HEP Theory Seminars WS 17/18

 

Thu 12.10.2017, 16.30 h

M. Winkler (Nordita)

A Precision Search for WIMPs with Charged Cosmic Rays

 

Thu 19.10.2017, 16.30 h

J. Brod (Dortmund)

EDM constraints on flavor-diagonal CP violation

Abstract:
The discovery of the Higgs boson opened a new window to the search for new physics related to electroweak symmetry breaking. For instance, sizeable CP-violating contributions to the top Yukawa coupling can be essential for electroweak baryogenesis.
Low-energy precision observables like electric dipole moments (EDM) put stringent bounds on this coupling. However, in order to take into possible cancellations into account, the contributions of all Yukawa couplings have to be calculated. After a short review on EDMs as probes of new physics, I will explain the calculation of the different contributions and show preliminary results.

 

 

Thu 26.10.2017, 16.30 h

E. Bellini (Oxford)

Maximal freedom at minimum cost: efficient description of general scalar-tensor theories in cosmology

Abstract:
In this talk I will introduce the main motivations to explore theories of gravity alternative to General Relativity. In particular, I will focus on the popular class of scalar-tensor theories, discussing their formulation and how to parametrize them efficiently on a cosmological background. This framework is optimal to describe large class of models at once, which makes it ideal for the implementation into Einstein-Boltzmann solvers as CLASS. I will discuss some of the features of hi_class and present the main results. Finally, I will mention why the recent detection of two neutron stars merger improved heavily the constraints on alternative theories of gravity.

 

Thu 02.11.2017, 16.30 h

J. Henn (Mainz)

Regge limit from an anomalous dimension

Abstract:
We consider a model of massive scattering amplitudes in N = 4 super Yang-Mills, which is analogous to light-by-light scattering. Working at the planar level, we provide the full three-loop amplitudes. We then derive various asymptotic expansions in physically interesting regimes. We find a surprisingly simple structure in the Regge limit, and suggest a simple form of the first power-suppressed terms. We propose that the latter are controlled by an anomalous dimension, and provide perturbative evidence for this conjecture.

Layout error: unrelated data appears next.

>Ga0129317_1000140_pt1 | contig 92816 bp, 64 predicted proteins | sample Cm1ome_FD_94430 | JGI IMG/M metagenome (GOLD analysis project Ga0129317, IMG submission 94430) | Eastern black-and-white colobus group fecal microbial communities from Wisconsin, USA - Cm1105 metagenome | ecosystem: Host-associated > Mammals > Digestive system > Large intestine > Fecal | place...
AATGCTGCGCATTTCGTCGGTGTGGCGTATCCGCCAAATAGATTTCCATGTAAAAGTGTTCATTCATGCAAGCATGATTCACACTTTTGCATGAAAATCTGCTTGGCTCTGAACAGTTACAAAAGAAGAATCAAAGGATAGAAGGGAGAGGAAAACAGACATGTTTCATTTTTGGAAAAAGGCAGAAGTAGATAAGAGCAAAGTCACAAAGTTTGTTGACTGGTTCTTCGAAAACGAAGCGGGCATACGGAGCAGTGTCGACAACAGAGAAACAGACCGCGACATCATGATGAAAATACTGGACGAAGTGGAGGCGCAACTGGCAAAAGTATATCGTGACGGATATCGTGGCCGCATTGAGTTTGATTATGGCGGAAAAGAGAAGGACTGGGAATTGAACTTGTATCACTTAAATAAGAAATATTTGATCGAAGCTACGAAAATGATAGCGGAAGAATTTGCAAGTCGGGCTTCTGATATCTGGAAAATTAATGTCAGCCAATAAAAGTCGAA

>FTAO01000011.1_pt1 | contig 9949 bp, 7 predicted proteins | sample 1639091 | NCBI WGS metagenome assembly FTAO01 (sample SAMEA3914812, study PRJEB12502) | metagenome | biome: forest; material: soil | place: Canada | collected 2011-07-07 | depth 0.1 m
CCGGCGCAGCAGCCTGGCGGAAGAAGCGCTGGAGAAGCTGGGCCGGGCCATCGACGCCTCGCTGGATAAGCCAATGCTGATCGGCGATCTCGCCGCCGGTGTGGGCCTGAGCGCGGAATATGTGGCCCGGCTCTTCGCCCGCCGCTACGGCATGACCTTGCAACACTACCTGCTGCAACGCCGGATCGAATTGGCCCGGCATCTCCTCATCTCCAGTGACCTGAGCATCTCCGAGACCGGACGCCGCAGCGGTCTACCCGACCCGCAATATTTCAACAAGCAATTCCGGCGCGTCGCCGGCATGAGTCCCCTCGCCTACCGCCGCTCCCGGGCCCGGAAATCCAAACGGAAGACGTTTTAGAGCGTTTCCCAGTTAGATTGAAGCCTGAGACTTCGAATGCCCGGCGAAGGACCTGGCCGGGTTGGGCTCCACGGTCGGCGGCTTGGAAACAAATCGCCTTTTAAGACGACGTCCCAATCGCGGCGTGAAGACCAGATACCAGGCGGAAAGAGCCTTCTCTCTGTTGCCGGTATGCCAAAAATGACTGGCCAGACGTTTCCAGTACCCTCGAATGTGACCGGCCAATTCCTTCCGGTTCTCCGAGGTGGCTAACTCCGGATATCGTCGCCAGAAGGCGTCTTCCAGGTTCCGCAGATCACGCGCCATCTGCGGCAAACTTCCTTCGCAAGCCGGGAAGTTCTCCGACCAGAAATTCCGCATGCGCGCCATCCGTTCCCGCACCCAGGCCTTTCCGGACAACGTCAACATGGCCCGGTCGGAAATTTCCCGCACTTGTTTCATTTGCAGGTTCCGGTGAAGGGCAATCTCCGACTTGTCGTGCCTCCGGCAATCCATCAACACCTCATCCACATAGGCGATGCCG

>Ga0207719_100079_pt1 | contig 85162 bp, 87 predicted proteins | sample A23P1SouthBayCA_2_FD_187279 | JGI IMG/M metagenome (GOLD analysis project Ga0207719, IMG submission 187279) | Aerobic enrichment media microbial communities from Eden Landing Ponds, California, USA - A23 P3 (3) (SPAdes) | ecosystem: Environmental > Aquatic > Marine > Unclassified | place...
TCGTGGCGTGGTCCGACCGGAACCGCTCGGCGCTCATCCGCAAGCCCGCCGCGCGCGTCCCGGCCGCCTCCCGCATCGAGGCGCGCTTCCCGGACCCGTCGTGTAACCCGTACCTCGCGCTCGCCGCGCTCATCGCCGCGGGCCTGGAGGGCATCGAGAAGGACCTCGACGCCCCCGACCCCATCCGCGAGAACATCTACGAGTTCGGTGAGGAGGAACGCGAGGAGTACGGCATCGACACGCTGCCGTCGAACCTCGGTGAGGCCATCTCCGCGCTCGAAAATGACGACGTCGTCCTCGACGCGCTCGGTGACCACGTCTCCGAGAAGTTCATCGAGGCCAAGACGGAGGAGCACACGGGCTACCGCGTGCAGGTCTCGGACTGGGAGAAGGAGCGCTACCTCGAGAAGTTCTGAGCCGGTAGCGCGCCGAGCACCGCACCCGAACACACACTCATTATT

Thu 09.11.2017, 16.30 h

S. Ando (Amsterdam)

Power of angular power: Implications for dark matter and cosmic neutrinos

Abstract:
Particle nature of dark matter is yet to be revealed. A promising class of candidates is the weakly interacting massive particles, which may give signatures of high-energy gamma rays through self-annihilation or decay. Independently of this, the origin of the high-energy neutrinos detected with IceCube is still to be uncovered. I will give an overview of the anisotropy analyses of both high-energy gamma rays and neutrinos that provide unique probes of evidence of dark matter annihilation and neutrino sources. The angular power spectrum, cross correlation with catalogs of galaxies and lensing data has been applied to the gamma-ray background to constrain contributions from dark matter annihilation and decay as well as astrophysical sources. The same idea can be applied to the current and future data of high-energy neutrinos, to get interesting insights of source contributions and properties.

 

Thu 16.11.2017, 16.30 h

R. Durrer (Genf)

Testing General Relativity with the Large Scale Structure of the Universe

Abstract: